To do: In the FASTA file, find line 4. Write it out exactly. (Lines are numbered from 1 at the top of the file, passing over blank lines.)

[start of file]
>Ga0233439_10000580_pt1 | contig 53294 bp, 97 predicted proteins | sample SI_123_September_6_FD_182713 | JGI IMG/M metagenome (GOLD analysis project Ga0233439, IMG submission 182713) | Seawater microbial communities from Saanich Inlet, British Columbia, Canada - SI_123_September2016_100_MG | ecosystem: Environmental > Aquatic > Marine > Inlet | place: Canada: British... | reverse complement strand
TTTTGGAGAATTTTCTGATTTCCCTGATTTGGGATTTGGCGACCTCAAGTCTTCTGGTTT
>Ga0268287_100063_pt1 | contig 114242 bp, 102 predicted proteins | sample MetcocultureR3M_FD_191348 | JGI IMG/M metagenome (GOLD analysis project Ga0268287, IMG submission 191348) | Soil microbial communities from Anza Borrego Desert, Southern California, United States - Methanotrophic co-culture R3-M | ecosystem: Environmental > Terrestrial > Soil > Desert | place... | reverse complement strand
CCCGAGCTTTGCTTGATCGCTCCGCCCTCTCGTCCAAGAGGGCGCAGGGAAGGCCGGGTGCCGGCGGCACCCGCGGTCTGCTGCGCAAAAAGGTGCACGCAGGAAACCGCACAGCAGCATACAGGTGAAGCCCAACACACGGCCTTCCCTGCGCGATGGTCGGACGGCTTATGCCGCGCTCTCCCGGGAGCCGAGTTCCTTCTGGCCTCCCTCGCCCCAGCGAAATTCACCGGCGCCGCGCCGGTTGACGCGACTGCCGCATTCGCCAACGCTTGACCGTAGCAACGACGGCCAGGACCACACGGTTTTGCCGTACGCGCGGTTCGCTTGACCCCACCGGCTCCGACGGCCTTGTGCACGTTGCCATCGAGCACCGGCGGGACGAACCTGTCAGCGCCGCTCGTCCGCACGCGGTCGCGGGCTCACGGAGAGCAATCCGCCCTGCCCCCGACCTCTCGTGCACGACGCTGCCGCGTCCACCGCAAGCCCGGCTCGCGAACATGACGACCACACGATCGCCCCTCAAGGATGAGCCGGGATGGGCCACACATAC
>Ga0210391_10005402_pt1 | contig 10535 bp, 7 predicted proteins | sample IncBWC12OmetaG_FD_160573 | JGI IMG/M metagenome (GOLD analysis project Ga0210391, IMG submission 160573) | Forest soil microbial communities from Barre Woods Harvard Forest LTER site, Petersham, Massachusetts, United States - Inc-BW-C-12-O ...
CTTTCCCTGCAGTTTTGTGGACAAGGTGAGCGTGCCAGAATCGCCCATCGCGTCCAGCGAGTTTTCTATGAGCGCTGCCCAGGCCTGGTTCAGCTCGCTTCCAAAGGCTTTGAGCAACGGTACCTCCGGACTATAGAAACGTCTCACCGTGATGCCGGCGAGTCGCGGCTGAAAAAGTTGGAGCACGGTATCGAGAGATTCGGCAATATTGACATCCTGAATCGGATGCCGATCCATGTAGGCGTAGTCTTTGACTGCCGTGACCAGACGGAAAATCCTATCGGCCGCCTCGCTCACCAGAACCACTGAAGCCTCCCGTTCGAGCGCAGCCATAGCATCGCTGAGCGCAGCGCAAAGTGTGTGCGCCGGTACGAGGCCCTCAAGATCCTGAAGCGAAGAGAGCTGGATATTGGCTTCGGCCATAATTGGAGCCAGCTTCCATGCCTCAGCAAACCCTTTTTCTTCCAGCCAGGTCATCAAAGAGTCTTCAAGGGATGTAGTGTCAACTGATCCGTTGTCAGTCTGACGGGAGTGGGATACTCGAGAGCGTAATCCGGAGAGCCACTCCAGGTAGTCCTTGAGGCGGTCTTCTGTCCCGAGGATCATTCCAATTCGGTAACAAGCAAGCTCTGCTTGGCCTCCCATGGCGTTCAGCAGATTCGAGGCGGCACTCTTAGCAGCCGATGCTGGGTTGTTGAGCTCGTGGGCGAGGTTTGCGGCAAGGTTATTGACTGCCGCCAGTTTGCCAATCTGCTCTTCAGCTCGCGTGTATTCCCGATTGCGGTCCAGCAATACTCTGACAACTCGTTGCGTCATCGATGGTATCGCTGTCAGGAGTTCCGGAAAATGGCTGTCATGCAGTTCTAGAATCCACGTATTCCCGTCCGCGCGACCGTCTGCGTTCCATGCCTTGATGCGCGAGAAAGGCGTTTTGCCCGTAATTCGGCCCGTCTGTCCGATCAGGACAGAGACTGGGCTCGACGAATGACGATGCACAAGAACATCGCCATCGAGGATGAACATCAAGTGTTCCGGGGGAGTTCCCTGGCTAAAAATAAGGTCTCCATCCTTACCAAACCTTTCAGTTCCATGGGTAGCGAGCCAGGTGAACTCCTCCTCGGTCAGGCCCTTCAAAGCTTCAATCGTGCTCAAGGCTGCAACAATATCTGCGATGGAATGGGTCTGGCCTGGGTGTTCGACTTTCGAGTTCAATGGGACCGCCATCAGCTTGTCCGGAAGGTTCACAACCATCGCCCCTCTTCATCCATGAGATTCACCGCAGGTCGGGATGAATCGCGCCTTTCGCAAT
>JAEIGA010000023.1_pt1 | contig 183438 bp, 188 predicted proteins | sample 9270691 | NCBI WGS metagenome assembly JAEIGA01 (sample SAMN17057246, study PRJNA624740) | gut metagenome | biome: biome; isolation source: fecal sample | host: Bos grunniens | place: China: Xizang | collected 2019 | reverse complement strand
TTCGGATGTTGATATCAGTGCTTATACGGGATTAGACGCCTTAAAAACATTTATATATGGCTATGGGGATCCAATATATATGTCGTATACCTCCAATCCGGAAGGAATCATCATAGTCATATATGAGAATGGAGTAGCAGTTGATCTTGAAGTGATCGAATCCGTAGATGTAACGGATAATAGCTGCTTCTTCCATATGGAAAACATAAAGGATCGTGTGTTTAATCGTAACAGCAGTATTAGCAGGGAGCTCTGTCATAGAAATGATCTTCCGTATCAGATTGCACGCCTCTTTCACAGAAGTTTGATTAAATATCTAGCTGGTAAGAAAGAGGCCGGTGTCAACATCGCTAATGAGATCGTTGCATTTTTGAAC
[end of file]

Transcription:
CCCGAGCTTTGCTTGATCGCTCCGCCCTCTCGTCCAAGAGGGCGCAGGGAAGGCCGGGTGCCGGCGGCACCCGCGGTCTGCTGCGCAAAAAGGTGCACGCAGGAAACCGCACAGCAGCATACAGGTGAAGCCCAACACACGGCCTTCCCTGCGCGATGGTCGGACGGCTTATGCCGCGCTCTCCCGGGAGCCGAGTTCCTTCTGGCCTCCCTCGCCCCAGCGAAATTCACCGGCGCCGCGCCGGTTGACGCGACTGCCGCATTCGCCAACGCTTGACCGTAGCAACGACGGCCAGGACCACACGGTTTTGCCGTACGCGCGGTTCGCTTGACCCCACCGGCTCCGACGGCCTTGTGCACGTTGCCATCGAGCACCGGCGGGACGAACCTGTCAGCGCCGCTCGTCCGCACGCGGTCGCGGGCTCACGGAGAGCAATCCGCCCTGCCCCCGACCTCTCGTGCACGACGCTGCCGCGTCCACCGCAAGCCCGGCTCGCGAACATGACGACCACACGATCGCCCCTCAAGGATGAGCCGGGATGGGCCACACATAC